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Brooklyn Bridge Stampede; May 30, 1883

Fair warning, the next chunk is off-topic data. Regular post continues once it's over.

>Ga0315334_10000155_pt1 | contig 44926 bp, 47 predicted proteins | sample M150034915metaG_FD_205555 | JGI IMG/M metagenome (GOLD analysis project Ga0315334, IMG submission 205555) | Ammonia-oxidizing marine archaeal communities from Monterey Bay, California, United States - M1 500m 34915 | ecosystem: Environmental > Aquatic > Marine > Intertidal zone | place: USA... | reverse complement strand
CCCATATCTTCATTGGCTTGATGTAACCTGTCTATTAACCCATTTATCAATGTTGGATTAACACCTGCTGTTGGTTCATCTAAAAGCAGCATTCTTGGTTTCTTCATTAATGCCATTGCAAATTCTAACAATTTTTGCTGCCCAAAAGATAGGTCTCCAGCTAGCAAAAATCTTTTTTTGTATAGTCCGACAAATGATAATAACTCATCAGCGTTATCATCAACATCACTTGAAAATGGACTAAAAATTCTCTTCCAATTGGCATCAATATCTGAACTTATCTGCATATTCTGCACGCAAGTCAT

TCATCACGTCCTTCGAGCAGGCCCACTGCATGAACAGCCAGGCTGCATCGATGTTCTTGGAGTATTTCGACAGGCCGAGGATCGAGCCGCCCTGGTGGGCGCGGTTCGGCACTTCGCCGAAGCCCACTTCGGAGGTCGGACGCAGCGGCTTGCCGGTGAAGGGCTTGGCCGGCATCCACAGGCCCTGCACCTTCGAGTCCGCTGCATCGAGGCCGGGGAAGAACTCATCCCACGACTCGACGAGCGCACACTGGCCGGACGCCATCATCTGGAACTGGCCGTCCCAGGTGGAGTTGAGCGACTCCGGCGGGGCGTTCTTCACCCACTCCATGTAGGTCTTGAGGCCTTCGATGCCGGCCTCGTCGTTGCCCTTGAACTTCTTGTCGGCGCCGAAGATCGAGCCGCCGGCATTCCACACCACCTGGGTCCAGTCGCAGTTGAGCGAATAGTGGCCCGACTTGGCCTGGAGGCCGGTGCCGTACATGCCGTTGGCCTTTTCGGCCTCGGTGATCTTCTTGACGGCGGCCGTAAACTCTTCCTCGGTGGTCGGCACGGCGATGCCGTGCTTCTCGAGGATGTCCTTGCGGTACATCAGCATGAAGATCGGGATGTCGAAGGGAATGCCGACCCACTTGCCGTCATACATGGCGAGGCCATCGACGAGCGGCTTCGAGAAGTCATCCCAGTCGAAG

When you look at the Brooklyn Bridge now, what do you see? An awe-inspiring Gothic monument to human achievement? I mean, sure. But also what you see is DEATH. Despite its beauty, the Brooklyn Bridge has quite a tragic history. Well, beauty frequently goes hand in hand with misery, but that's another story all together. The sad story of the Brooklyn Bridge really begins with the sorry fates of its main designers, father and son team John Augustus and Washington Roebling. The elder Roebling died following an injury to his foot while visiting the bridge's construction site. His toes were crushed, required amputation, and then—because there were no antibiotics—he died of the subsequent infection. His son, Washington, took over the project and then suffreed decompression sickness and was bed-ridden for the rest of the bridge's construction. The younger Roebling did not succumb to his illness, and in a nice turn of events, had his wife, Emily, supervise the bridge's completion, but still. Bad run of luck for the Roebling family. But so, that's just back story, because what we're really here to talk about is the horrific stampede that took place on May 30, 1883. The bridge had opened only 6 days before, but fears of its instability caused mass panic and 12 people died in the resulting stampede. Twelve people! And that's why you never yell "Collapse!" when you're crossing a bridge. The lasting effects of this tragic incident? I mean, there weren't any really, because nothing was wrong with the bridge, just with humanity and that'll never change. But also, one year later, circus man P.T. Barnum led a parade of 21 elephants over the bridge to vouch for its stability.